Martha Wade Steketee

Critic. Dramaturg. Researcher.

New York, NY

Martha Wade Steketee

Lover of ghost lights, magic of live performance, and storytelling in song.



‘Pretty Woman: The Musical’ Is So Unpretty

There’s a moment early in the first act of Pretty Woman: The Musical — adapted by the late Garry Marshall and J.F. Lawton from Lawton’s screenplay for the 1990 Julia Roberts film that has landed on Broadway with a neon-colored thud — that clues us into the show’s stumbling course and conflicting tone and messages.
The Clyde Fitch Report Link to Story

Be More Chill is Infectious Joy On Stage and Off

You will hear, see, and feel the future of musical theater. In just over two hours, our adolescent protagonist loses and finds his way, his parent and best friend join forces to bring him back, several girls find each other and their own power, and evil is repelled by good.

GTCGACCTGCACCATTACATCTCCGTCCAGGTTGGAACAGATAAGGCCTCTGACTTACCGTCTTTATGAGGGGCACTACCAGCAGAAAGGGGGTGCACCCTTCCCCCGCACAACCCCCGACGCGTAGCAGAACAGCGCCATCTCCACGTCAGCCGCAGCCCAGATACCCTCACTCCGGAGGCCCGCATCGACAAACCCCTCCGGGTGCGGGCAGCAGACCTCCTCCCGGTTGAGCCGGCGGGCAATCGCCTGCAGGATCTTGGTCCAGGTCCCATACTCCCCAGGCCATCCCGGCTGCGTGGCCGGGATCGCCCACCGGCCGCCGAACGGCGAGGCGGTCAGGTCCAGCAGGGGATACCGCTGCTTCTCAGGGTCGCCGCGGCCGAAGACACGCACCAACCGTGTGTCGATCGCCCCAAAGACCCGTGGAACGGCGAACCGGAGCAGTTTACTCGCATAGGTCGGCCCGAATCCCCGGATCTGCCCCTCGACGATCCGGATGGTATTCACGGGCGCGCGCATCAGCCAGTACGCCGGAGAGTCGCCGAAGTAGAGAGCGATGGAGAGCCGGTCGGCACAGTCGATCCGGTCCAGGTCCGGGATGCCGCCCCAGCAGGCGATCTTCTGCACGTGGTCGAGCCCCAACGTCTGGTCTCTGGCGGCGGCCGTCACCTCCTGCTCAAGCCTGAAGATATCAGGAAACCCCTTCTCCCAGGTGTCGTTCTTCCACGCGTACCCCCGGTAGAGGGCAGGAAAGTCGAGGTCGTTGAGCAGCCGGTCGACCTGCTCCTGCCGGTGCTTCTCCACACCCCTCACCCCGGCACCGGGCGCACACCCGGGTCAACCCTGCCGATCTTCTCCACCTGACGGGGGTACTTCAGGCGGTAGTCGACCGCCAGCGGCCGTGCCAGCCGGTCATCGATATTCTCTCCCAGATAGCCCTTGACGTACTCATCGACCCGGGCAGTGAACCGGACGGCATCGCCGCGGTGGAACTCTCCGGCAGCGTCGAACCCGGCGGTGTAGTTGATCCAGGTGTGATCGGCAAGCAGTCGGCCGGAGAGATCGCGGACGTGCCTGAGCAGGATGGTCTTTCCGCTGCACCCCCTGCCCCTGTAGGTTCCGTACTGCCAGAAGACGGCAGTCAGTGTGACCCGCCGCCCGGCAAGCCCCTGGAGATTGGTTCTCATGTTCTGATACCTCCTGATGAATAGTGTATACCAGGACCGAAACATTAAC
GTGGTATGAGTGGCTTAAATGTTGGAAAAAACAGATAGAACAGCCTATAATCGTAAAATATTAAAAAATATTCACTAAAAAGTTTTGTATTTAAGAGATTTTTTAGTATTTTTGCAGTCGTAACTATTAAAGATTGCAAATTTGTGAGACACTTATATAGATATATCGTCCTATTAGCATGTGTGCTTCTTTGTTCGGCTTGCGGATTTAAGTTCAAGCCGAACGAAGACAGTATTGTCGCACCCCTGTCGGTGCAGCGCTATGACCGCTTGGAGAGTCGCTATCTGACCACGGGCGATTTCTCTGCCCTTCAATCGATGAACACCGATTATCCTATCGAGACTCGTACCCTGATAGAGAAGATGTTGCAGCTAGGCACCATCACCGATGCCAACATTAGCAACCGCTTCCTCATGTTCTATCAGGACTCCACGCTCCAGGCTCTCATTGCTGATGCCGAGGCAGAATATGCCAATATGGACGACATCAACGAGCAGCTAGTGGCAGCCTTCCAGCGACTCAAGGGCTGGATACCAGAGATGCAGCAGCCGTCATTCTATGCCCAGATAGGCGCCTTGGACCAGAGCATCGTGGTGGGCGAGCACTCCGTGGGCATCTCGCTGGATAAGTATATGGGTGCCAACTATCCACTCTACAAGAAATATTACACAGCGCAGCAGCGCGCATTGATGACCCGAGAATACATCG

Theater Pizzazz Link to Story

Marcus Gardley Constructs ‘The House That Will Not Stand’

In Marcus Gardley’s The House That Will Not Stand at New York Theatre Workshop, eight characters — seven women of color and one dead white man lying in state — populate a splendid New Orleans transmutation of Federico García Lorca’s The House of Bernarda Alba. Lorca’s play, published in 1934 and first produced in 1945, involves a Spanish widow, the multi-year mourning period she imposes on her five daughters to honor her deceased husband, and how the children respond.
The Clyde Fitch Report Link to Story

Destruction and Rebirth in Coney Island

"I'm interested in how we frame narratives and who is empowered to tell any particular story." Groff's latest play, Fire in Dreamland, is a time-traveling meditation on the cycle of destruction and rebirth seen through the eyes of local do-gooder Kate (Obie winner Rebecca Naomi Jones), who tries to help a Dutchman named Jaap (Enver Gjokaj) complete his passion project about an iconic amusement park that went up in flames.
TDF Stages Link to Story

In ‘Mary Page Marlowe,’ Six Actors Create One (Un-) Exceptional Woman